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Sustainability Updated: 18 May 2018

The public and private sectors, united in the fight against climate change

The importance of building ties between the public and private sectors to drive the fight against climate change and the opportunities this will spawn for businesses are the main takeaways of the panel on How can institutions foster sustainable development? held during the first edition of the BBVA Sustainable Finance Forum.

The roundtable, moderated by Cristina de Parias, Head of BBVA Spain, consisted of Pablo Zalba, Chairman of the Official Credit Institute (ICO); Birthe Brunh-León, Director, Iberia Operations, European Investment Bank (EIB); and Valvanera Ulargui, Director General of the Spanish Climate Change Office.

The three panelists agreed that in a context such as the current one, where investment levels may not suffice to combat climate change and fund the energy shift, public and private sectors need to come together and promote joint actions.

Cristina de Parias recalled that BBVA is pioneering the issue of green bonds and described the bank a leading example of collaboration between the public and private sectors. In this respect, she underlined BBVA’s involvement in the financing of the Novo Hospital de Vigo - the first Green Project Finance in Spain – with a €176 million loan.

Social issues to create jobs

ICO Chairman Pablo Zalba stressed the importance of initiatives such as the BBVA Sustainable Finance Forum, which bear witness to the private sector’s commitment to the fight against climate change. But, at the same time, he underscored the need to increase the social dimension of public and private activities.

Zalba detailed the initiatives that the ICO is undertaking in these areas. Indeed, the Institute is pioneering the issue of social bonds as a way to finance SMEs and is fostering the adoption of the Ecuador Principles in the management of financing activities, the funding of energy efficiency and investment in social impact funds.

He also noted that ICO has completed four social issues to fund SME projects. The first, in 2015, for a total of €1 billion; the second in 2016, totaling €500 million; and the third, in 2017, also for €500 million, and a fourth in Swedish Krona, for an amount equivalent to €52 million. The first two issues helped fund over 35,000 SMEs and create over 200,000 jobs.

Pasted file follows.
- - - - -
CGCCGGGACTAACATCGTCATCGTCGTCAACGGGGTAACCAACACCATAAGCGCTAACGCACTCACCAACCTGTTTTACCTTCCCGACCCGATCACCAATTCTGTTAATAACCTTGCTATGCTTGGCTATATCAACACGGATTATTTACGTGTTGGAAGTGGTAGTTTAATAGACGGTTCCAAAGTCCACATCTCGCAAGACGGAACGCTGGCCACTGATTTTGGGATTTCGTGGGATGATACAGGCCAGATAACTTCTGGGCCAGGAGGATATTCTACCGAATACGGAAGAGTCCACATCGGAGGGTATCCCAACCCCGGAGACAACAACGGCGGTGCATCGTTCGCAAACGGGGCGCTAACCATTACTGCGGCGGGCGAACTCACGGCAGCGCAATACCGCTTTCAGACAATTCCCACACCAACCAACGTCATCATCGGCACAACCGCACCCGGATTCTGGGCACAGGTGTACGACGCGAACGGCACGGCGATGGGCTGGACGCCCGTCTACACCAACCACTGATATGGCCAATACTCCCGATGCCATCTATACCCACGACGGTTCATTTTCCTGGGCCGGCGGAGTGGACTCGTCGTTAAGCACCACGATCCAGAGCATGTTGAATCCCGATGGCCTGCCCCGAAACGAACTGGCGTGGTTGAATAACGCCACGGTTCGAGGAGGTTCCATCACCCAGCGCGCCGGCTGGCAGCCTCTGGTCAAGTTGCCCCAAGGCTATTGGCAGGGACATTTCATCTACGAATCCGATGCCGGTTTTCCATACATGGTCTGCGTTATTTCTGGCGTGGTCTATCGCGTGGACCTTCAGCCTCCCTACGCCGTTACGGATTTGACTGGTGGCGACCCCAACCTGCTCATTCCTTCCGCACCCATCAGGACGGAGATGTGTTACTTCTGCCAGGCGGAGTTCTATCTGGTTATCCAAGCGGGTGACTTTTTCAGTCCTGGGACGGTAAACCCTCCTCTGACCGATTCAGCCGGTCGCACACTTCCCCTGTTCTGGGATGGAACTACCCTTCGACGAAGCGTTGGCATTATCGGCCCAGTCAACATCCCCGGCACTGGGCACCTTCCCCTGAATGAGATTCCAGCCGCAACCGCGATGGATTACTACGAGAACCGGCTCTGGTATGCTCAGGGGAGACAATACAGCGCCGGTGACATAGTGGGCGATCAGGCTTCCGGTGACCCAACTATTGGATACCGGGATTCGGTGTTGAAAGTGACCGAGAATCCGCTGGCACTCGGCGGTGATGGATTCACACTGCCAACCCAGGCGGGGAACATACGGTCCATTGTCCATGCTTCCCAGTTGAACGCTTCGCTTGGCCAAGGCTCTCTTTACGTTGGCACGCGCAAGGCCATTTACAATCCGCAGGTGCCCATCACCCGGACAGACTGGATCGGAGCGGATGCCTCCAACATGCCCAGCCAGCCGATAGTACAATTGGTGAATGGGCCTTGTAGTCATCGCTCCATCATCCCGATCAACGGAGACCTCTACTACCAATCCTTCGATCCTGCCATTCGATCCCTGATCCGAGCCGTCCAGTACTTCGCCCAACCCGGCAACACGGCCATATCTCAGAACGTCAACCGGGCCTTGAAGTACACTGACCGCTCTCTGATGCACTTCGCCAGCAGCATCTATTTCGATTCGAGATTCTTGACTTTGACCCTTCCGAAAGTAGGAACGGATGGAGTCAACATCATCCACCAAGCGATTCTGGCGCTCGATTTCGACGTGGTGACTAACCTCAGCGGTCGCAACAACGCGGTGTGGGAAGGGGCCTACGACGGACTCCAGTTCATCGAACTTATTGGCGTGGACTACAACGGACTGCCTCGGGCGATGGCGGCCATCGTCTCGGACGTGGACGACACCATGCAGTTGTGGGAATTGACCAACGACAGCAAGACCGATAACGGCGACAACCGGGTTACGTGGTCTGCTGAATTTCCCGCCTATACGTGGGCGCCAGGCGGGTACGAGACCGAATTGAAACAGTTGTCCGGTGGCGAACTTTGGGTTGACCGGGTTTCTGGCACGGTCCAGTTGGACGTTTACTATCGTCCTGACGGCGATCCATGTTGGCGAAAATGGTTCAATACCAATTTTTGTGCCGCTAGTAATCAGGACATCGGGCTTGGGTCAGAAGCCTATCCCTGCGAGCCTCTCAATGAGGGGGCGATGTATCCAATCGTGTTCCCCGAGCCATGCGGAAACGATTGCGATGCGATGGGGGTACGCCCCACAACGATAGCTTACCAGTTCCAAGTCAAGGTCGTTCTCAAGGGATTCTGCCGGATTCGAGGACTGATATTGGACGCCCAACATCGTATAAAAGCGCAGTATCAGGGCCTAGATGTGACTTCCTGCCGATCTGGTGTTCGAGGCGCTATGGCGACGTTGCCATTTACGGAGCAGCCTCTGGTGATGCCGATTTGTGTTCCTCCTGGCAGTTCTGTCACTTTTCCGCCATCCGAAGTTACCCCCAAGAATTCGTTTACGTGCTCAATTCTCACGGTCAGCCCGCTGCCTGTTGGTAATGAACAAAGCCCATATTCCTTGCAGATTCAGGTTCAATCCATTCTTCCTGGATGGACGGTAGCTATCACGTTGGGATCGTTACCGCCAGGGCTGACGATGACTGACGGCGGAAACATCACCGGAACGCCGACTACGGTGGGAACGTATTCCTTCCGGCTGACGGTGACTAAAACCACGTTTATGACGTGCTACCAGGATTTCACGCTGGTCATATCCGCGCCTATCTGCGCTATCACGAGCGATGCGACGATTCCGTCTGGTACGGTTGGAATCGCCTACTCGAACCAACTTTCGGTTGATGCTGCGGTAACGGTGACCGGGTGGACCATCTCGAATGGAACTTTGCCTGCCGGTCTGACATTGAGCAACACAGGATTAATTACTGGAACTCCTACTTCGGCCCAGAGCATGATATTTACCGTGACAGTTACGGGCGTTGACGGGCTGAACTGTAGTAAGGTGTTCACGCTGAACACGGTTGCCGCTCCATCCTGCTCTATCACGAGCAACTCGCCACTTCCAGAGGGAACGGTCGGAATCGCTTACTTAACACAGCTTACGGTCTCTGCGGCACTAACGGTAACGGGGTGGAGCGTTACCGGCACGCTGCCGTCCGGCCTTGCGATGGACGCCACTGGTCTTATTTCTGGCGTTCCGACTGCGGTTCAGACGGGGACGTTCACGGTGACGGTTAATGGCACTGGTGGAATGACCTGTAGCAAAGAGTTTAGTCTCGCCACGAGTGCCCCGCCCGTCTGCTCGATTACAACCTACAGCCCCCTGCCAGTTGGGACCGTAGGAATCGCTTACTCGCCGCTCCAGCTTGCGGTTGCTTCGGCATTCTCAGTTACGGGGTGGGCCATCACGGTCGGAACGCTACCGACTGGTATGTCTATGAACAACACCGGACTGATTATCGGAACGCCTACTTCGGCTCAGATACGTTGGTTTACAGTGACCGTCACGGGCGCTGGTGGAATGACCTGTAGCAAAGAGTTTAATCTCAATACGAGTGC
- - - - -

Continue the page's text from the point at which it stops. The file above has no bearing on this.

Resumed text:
Birthe Brunh-Léon, Director of Operations Iberia of the European Investment Bank (EIB), underscored that sustainable finance is inherent to her institution. Indeed, the EIB has pledged about $100 million between 2016 and 2020 to fund both large and more local projects intended to fight climate change.

Clean transportation and energy efficiency

Regarding the funding of sustainable infrastructure and energy efficiency envisaged in the European Commission's recently approved sustainable finance plan, Brunh-Léon stressed that infrastructure financing is one of her institution’s traditional activities, and that it has intensified this activity in Spain, which received more funding than any other country in 2017.

Over the next decade, she continued, smart infrastructure, clean transportation and energy efficiency will become a priority.

For her part, Valvanera Ulargui, Director General of the Spanish Climate Change Office, explained that, regarding the Spanish Climate Change and Energy Transition Act — which guarantees the fulfillment of Spain’s agreements with the EU in energy and climate-related matters within the framework of the Paris Agreement — it is necessary to move toward new low-carbon energy models in a way that is both competitive and environmentally friendly.

Ulargui underscored that this is a law that affects all levels of society and that, in order to ensure that it succeeds, this transition needs to be tackled from a long-term perspective, involving the financial sector and citizens.

Regarding the Paris Agreement, BBVA will align itself with the scenario 450 of the International Energy Agency, which sets out an energy pathway consistent with the goal of limiting the global increase in temperature to 2°C by 2040. Besides managing environmental and social risks to minimize potential negative direct and indirect effects, it will include a public announcement with specific commitments in the 2025 horizon, with the purpose of contributing to mobilize the capital required to curb climate change and achieve these goals.

Opportunities for businesses

Valvanera Ulargui also noted that the low-carbon energy transition model is already a reality that will create new opportunities for companies, and that Spanish businesses are well positioned.

Fulfilling the established goals will require additional funding, and that is where key opportunities lie for Spanish companies, she underscored. In her opinion, compliance with the Paris agreement will drive private investment.